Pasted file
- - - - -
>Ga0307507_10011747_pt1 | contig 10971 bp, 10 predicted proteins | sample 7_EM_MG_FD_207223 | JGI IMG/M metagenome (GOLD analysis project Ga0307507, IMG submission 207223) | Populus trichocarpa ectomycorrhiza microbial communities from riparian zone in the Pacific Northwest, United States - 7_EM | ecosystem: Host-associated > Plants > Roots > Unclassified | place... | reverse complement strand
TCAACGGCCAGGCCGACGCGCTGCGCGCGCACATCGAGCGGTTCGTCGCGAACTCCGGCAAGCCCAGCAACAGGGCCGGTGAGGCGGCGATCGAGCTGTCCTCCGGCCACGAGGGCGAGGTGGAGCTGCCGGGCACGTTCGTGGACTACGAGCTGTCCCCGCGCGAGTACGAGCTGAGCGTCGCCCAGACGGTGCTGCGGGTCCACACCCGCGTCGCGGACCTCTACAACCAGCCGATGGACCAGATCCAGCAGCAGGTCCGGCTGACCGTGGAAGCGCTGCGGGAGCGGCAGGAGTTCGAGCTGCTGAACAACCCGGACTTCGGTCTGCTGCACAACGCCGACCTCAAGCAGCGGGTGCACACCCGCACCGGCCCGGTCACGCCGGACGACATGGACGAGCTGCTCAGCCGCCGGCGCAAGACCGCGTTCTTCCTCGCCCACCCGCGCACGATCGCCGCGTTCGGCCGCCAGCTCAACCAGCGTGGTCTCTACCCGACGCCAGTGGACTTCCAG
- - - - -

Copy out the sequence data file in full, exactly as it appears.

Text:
>Ga0307507_10011747_pt1 | contig 10971 bp, 10 predicted proteins | sample 7_EM_MG_FD_207223 | JGI IMG/M metagenome (GOLD analysis project Ga0307507, IMG submission 207223) | Populus trichocarpa ectomycorrhiza microbial communities from riparian zone in the Pacific Northwest, United States - 7_EM | ecosystem: Host-associated > Plants > Roots > Unclassified | place... | reverse complement strand
TCAACGGCCAGGCCGACGCGCTGCGCGCGCACATCGAGCGGTTCGTCGCGAACTCCGGCAAGCCCAGCAACAGGGCCGGTGAGGCGGCGATCGAGCTGTCCTCCGGCCACGAGGGCGAGGTGGAGCTGCCGGGCACGTTCGTGGACTACGAGCTGTCCCCGCGCGAGTACGAGCTGAGCGTCGCCCAGACGGTGCTGCGGGTCCACACCCGCGTCGCGGACCTCTACAACCAGCCGATGGACCAGATCCAGCAGCAGGTCCGGCTGACCGTGGAAGCGCTGCGGGAGCGGCAGGAGTTCGAGCTGCTGAACAACCCGGACTTCGGTCTGCTGCACAACGCCGACCTCAAGCAGCGGGTGCACACCCGCACCGGCCCGGTCACGCCGGACGACATGGACGAGCTGCTCAGCCGCCGGCGCAAGACCGCGTTCTTCCTCGCCCACCCGCGCACGATCGCCGCGTTCGGCCGCCAGCTCAACCAGCGTGGTCTCTACCCGACGCCAGTGGACTTCCAG